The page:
plus it would be pretty funny if the yozis all committed suicide,creation ended... and instead of falling to oblivion they all fell to the wyld and became primordials again
                      No resurrection.


                      I have approximate knowledge of many things.
                      Watch me play Dark Souls III (completed)
                      https://www.youtube.com/playlist?list=PLDtbr08HW8RW4jOHN881YA3yRZBV4lpYw Watch me play Breath of the Wild (updated 12/03)

                      Comment


                      • #56
                        I swear I remember reading somewhere that part of the surrender oaths were the Yozi weren't allowed to end themselves or the others. Could be wrong, but it wouldn't be unreasonable to think something like that was in there. Even if the gods were reasonably certain that something like the Demon City becoming the Horrible Beach Resort wouldn't release the Yozi. Primordial's becoming new forms isn't exactly a known and easily predicted science. For crying out loud Adjoran used to be a laughing river as opposed to the silent wind, and that's if we don't take Sacheveral into account seeing how it waking up is one of the many doomsday scenarios for 2nd.

                        Comment


                        • #57
                          I don't understand why the first few chapters of Infernals piss people off this much (aside from the weird implicit assumption that the Infernal Exalted themselves could never ever be good people, that was indeed a big problem). I never read it as a genuine attempt to drum up sympathy for the Yozis, anymore than I saw the Abyssals book drumming up sympathy for the Neverborn. They were just doing what they do every book - portraying a side from its own perspective.

                          Maybe nobody else gives a shit about how the Yozis feel, but the Yozis and their servants give a shit how the Yozis feel, and frankly, that matters *a lot* because they still have the power to do things and playing their servants is a legit possibility. The Infernals and Yozis *themselves* are throwing an angry pity party and, in 2e at least, it was the designers' intentions that the Yozis still had ways to influence the setting significantly (like through their Green Sun Princes), and further that they could still take antagonist roles in a campaign, and for those reasons it's useful to be able to get inside the heads of them and their supporters.

                          Like, it's less noticeable because these institutions are generally not widely reviled, but Lunars is written from a pro-Lunar (and generally, but not entirely, pro-Silver Pact) stance, to help the readers get into the headspace of Lunars and how they feel they've been victimized and what institutions they respect. Sidereals is written from a perspective in general support of Heaven (but with a degree of antagonism towards the Celestial gods, because Sidereals themselves often experience that) and the essential nature of the Sidereals' job so that people can get into the headspace of their Sidereal characters. The Roll of Glorious Divinity focusing on the Celestial Bureaucracy in turn is mostly sympathetic to everything the Celestial gods do on the playing field of the setting with that same hint of antagonism towards the Sidereal Exalted.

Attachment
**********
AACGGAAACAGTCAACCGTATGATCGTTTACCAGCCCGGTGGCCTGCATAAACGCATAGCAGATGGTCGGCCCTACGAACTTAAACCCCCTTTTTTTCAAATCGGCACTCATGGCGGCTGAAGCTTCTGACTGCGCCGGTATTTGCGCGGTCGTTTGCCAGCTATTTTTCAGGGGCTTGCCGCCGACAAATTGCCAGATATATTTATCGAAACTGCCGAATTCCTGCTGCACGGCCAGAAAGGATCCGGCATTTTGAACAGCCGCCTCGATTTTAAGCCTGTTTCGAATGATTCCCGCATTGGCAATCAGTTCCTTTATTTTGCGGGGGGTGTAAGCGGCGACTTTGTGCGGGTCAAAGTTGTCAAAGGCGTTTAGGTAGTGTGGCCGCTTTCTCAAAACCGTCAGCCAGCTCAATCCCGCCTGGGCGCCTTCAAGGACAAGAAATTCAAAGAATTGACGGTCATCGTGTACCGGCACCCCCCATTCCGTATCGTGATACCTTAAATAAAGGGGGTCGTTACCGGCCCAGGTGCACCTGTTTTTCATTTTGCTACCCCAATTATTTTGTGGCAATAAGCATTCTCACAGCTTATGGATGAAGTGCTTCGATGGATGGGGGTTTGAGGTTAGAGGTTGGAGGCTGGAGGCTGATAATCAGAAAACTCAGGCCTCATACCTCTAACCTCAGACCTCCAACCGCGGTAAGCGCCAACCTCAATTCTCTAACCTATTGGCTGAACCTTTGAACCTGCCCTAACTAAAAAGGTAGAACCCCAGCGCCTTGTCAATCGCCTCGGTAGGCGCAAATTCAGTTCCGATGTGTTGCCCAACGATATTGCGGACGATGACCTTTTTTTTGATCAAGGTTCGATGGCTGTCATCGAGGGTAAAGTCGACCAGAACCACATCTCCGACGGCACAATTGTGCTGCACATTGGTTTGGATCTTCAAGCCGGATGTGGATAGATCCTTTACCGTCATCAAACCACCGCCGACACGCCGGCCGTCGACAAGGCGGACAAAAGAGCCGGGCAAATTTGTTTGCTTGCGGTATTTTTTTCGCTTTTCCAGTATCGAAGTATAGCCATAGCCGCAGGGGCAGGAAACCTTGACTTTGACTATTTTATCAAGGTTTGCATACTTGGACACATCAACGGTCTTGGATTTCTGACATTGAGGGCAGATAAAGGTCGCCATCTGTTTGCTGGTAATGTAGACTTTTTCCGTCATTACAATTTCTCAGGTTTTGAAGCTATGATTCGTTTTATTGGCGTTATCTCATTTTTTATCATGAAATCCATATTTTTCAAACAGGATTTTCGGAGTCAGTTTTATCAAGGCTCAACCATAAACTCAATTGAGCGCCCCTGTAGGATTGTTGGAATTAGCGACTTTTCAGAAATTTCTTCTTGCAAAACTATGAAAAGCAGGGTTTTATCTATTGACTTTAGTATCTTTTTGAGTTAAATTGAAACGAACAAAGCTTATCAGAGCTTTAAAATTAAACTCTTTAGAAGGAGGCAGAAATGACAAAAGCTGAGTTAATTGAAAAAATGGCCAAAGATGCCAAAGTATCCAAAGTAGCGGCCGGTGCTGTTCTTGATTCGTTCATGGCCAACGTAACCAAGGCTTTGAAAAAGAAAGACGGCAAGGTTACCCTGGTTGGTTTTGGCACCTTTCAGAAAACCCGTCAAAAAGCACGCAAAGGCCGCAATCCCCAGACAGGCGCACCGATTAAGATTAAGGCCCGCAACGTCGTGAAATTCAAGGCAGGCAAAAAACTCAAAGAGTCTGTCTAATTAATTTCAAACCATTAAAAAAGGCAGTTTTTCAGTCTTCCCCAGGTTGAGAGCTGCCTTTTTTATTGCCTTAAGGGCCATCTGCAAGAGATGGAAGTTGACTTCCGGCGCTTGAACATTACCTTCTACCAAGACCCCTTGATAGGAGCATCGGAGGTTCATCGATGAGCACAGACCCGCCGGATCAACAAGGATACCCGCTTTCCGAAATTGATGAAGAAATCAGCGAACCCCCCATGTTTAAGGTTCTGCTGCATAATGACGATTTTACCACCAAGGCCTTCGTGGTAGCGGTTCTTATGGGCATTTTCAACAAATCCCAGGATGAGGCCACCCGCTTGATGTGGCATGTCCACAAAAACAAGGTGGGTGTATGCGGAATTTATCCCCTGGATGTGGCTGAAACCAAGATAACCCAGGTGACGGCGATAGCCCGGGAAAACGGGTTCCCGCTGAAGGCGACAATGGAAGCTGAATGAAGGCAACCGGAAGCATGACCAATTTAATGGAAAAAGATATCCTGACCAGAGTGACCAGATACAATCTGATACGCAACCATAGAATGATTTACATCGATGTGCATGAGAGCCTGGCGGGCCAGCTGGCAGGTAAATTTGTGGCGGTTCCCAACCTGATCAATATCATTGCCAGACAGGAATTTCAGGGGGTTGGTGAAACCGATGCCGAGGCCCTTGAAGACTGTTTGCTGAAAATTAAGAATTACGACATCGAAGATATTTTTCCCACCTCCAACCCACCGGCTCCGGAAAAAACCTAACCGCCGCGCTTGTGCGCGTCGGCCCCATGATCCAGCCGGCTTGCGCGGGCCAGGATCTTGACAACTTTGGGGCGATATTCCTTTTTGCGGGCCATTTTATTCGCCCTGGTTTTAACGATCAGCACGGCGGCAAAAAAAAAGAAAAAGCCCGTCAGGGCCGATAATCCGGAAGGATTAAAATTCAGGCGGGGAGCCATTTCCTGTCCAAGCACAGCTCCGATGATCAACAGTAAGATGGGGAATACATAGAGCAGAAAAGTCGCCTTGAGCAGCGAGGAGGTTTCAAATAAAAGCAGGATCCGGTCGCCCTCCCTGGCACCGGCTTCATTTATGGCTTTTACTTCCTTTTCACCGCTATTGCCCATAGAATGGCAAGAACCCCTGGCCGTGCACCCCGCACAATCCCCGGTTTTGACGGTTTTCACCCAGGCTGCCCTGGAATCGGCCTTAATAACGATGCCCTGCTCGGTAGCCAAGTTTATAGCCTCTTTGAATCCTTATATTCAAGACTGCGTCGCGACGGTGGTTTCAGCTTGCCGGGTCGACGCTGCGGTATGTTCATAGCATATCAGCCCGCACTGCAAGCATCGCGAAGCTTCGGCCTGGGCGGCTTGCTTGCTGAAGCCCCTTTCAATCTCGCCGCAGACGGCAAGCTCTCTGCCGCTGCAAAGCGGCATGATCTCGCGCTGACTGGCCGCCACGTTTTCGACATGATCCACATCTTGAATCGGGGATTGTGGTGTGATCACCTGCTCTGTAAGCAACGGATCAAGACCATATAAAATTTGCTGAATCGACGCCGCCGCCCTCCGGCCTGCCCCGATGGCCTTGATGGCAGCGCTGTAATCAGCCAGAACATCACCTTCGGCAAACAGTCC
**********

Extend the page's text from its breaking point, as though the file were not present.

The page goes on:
There isn't anything improper about painting the Yozis as downtrodden, wronged, superior beings fighting against an injust system in a book about them. That's not because it's true, or even worth considering as a possibility to any remotely sane person outside their sphere of influence, but because recognizing that they (and their servants) feel that way about themselves and being able to get into that headspace is important for running or playing them well.

                          It's just harder to see that because the side is so plainly reviled (and deserves to be!), but in that case I wonder why people don't complain more about the first couple of chapters of Abyssals (aside from, again, not devoting any page space to representing renegade Infernals).

                          Comment


                          • #58
                            Originally posted by mark View Post
                            all of this leads to some interesting conclusions. for instance if ligier and maybe cecelyne's fetiches were killed... does the imprisonment end?? plus it would be pretty funny if the yozis all committed suicide,creation ended... and instead of falling to oblivion they all fell to the wyld and became primordials again
                            I don't have the quote here, but the one from Savant & Sorcerer on this more or less said that even suicide won't get you out. Someting to textant that "Even if Ligier were slain, he would live on in some form as a Red Star" or something like that. The very core and soul of the Yozis are bound, such that they have no way to ever get out of Hell short of annihilation as I gather.


                            And stuff.
                            Made signature by moderator request. Any actual typing of "And stuff." is out of habitual reflex.

                            Comment


                            • #59
                              Originally posted by Remedy View Post
                              They were just doing what they do every book - portraying a side from its own perspective.
                              ​That space would have been better spent talking about the Infernal Exalted.

                              ​By the by, I also see Manual: Abyssals devoting an entire chapter to descriptions of the Deathlords to be even more of a bad use of word count.


                              I have approximate knowledge of many things.
                              Watch me play Dark Souls III (completed)
                              https://www.youtube.com/playlist?list=PLDtbr08HW8RW4jOHN881YA3yRZBV4lpYw Watch me play Breath of the Wild (updated 12/03)

                              Comment


                              • #60
                                Originally posted by Remedy View Post
                                I don't understand why the first few chapters of Infernals piss people off this much (aside from the weird implicit assumption that the Infernal Exalted themselves could never ever be good people, that was indeed a big problem). I never read it as a genuine attempt to drum up sympathy for the Yozis, anymore than I saw the Abyssals book drumming up sympathy for the Neverborn. They were just doing what they do every book - portraying a side from its own perspective.
                                At least part because of things like Lilun where Infernals challenge one another to rape her as a contest of skill. You know, things like that which color the entire Infernal experience and can very easily turn someone off from wanting to play an Infernal altogether.

                                Comment

                                Working...
                                X